Sources of Infection & Risk Factors

Three young adults jump into lake

Naegleria fowleri is a free-living ameba that causes primary amebic meningoencephalitis (PAM), a disease of the central nervous system.1, 2 PAM is a rare disease* that is almost always fatal. In the United States,** there have been 157 PAM infections from 1962 through 2022 with only four survivors. These infections have primarily occurred in southern-tier states, with almost half of all infections occurring in Texas and Florida. PAM also disproportionately affects males and children. The reason for this distribution pattern is unclear but may reflect the types of water activities (such as diving or watersports) that might be more common among young boys.3

For figures and tables representing information on cases of PAM that occurred from 1962 through 2022, visit Publications, Data, & Statistics.

  1. Marciano-Cabral F, Cabral G. The immune response to Naegleria fowleri amebae and pathogenesis of infection. FEMS Immunol Med Microbiol.2007;51:243-59.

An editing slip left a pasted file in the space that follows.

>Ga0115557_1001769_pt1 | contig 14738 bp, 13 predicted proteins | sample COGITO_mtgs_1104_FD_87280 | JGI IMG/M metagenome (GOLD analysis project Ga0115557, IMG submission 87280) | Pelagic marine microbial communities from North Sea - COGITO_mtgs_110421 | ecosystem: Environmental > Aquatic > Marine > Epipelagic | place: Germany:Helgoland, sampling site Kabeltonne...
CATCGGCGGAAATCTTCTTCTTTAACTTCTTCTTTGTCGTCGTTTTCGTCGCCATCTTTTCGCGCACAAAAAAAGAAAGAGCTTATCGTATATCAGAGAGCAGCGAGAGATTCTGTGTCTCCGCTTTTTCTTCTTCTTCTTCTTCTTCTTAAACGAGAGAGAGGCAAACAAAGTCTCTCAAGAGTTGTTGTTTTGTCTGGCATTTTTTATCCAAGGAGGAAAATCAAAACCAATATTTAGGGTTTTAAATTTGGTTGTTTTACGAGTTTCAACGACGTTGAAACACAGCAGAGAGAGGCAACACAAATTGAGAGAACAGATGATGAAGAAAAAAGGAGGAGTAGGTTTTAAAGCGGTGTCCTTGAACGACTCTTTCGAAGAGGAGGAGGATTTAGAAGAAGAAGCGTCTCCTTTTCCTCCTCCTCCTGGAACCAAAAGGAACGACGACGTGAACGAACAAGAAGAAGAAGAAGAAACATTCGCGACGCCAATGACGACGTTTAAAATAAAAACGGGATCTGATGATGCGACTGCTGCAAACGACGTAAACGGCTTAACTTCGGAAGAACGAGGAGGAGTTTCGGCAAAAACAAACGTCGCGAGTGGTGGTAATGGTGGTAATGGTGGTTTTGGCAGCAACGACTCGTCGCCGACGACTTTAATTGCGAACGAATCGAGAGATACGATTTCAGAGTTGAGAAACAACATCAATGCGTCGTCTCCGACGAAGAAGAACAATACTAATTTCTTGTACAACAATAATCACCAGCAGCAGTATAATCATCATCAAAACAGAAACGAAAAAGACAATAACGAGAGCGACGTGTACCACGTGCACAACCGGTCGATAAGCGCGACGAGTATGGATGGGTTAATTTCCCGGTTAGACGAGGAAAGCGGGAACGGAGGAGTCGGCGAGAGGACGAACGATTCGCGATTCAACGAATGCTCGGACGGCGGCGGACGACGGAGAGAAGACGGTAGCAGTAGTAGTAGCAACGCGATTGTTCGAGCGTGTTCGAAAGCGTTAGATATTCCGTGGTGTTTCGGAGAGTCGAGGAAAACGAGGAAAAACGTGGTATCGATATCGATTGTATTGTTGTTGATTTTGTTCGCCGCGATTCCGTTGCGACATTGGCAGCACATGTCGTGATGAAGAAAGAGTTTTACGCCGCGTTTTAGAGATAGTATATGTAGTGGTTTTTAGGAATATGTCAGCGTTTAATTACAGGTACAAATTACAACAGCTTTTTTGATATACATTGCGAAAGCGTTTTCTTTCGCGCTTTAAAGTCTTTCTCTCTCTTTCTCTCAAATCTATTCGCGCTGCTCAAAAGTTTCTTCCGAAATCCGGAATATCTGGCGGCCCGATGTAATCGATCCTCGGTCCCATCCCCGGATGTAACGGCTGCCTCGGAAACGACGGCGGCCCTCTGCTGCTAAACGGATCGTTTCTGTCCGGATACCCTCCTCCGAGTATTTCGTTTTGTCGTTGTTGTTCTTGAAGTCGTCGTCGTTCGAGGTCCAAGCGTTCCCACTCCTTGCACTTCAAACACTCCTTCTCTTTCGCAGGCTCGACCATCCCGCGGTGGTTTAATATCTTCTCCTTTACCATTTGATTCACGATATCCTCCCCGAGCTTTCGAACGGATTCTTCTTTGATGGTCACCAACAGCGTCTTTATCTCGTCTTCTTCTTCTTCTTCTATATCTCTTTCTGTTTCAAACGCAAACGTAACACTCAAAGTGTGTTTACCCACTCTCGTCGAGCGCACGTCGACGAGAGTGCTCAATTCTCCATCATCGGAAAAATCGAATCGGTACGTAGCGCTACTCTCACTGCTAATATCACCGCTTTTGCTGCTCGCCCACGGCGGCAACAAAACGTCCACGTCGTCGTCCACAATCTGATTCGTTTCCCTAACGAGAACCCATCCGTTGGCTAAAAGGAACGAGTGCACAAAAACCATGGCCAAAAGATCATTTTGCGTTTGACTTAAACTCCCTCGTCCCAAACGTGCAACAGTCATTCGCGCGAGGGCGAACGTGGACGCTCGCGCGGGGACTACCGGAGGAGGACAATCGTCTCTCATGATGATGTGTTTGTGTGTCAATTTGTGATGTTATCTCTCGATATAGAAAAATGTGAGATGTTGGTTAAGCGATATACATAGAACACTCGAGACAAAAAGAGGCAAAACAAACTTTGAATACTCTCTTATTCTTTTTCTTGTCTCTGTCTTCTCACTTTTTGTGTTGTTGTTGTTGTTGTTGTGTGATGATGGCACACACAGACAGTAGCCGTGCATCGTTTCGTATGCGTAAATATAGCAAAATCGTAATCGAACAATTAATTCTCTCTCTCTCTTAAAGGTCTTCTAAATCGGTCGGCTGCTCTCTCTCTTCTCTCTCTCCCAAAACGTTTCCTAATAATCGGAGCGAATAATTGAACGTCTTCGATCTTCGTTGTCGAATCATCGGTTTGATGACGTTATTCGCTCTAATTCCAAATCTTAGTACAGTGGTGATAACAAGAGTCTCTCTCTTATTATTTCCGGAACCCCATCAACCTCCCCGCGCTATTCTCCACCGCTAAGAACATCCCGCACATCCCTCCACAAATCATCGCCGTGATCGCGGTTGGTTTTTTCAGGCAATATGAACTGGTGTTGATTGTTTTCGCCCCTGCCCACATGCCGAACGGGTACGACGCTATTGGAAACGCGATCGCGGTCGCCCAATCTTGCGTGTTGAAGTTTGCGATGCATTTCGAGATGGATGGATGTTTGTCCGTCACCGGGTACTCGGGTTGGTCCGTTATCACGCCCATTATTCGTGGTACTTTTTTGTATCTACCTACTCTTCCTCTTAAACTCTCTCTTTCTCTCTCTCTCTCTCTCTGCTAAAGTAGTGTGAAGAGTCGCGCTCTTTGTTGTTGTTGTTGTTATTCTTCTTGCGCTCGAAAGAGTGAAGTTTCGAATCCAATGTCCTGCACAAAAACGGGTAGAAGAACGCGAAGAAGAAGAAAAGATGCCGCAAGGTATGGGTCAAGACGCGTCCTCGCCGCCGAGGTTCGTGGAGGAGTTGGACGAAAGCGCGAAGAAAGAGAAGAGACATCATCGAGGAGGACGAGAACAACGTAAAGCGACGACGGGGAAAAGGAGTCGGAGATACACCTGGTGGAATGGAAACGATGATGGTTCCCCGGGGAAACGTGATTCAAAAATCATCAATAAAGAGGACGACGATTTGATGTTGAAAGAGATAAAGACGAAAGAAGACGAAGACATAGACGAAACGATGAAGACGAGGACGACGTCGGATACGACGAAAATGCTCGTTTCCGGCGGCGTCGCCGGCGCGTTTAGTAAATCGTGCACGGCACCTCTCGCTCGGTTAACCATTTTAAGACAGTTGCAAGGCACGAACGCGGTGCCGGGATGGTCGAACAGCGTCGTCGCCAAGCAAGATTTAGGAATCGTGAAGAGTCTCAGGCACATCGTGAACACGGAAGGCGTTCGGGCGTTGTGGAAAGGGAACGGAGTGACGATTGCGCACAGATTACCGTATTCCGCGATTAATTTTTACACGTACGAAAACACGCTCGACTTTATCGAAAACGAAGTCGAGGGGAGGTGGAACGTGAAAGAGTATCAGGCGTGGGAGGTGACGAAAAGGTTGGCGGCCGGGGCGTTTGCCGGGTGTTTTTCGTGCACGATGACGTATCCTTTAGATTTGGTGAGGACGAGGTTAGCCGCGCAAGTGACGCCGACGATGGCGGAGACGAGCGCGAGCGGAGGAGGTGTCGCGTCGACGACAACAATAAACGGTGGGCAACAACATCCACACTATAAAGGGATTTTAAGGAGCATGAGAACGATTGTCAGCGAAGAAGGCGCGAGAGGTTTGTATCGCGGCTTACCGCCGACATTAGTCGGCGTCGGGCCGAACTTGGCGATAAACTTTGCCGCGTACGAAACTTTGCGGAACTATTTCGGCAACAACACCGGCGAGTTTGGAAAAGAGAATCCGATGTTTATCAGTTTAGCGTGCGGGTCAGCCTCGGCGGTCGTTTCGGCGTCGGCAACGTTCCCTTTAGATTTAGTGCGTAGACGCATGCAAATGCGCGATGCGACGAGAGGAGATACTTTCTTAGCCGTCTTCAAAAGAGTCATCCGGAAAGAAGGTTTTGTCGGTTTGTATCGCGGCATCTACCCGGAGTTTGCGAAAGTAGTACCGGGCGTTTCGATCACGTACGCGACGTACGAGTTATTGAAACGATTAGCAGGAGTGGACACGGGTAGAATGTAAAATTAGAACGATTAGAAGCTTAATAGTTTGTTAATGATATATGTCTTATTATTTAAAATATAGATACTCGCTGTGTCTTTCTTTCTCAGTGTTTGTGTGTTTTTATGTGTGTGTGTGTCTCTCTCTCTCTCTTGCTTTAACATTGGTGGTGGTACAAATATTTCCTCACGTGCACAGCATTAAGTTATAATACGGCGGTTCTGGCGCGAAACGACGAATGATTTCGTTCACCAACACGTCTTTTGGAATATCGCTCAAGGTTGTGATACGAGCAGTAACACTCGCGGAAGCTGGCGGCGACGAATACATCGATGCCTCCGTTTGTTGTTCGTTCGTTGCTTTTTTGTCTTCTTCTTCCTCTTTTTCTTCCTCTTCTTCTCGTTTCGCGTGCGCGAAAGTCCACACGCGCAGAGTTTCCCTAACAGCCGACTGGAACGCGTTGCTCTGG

2. Visvesvara GS. Free-living amebae as opportunistic agents of human disease. J Neuroparasitol. 2010;1.
  3. Yoder JS, Eddy BA, Visvesvara GS, Capewell L, Beach MJ. The epidemiology of primary amoebic meningoencephalitis in the USA, 1962-2008. Epidemiol Infect. 2010;138:968-75.

*Rare Disease
There is no universal definition of a “rare disease” but the U.S. Rare Disease Act of 2002 defined a rare disease as affecting less than 200,000 people in the U.S. and this definition has been adopted by the National Institutes of Health, Genetic and Rare Diseases Information Centers.

**Including U.S. states, territories, and commonwealths.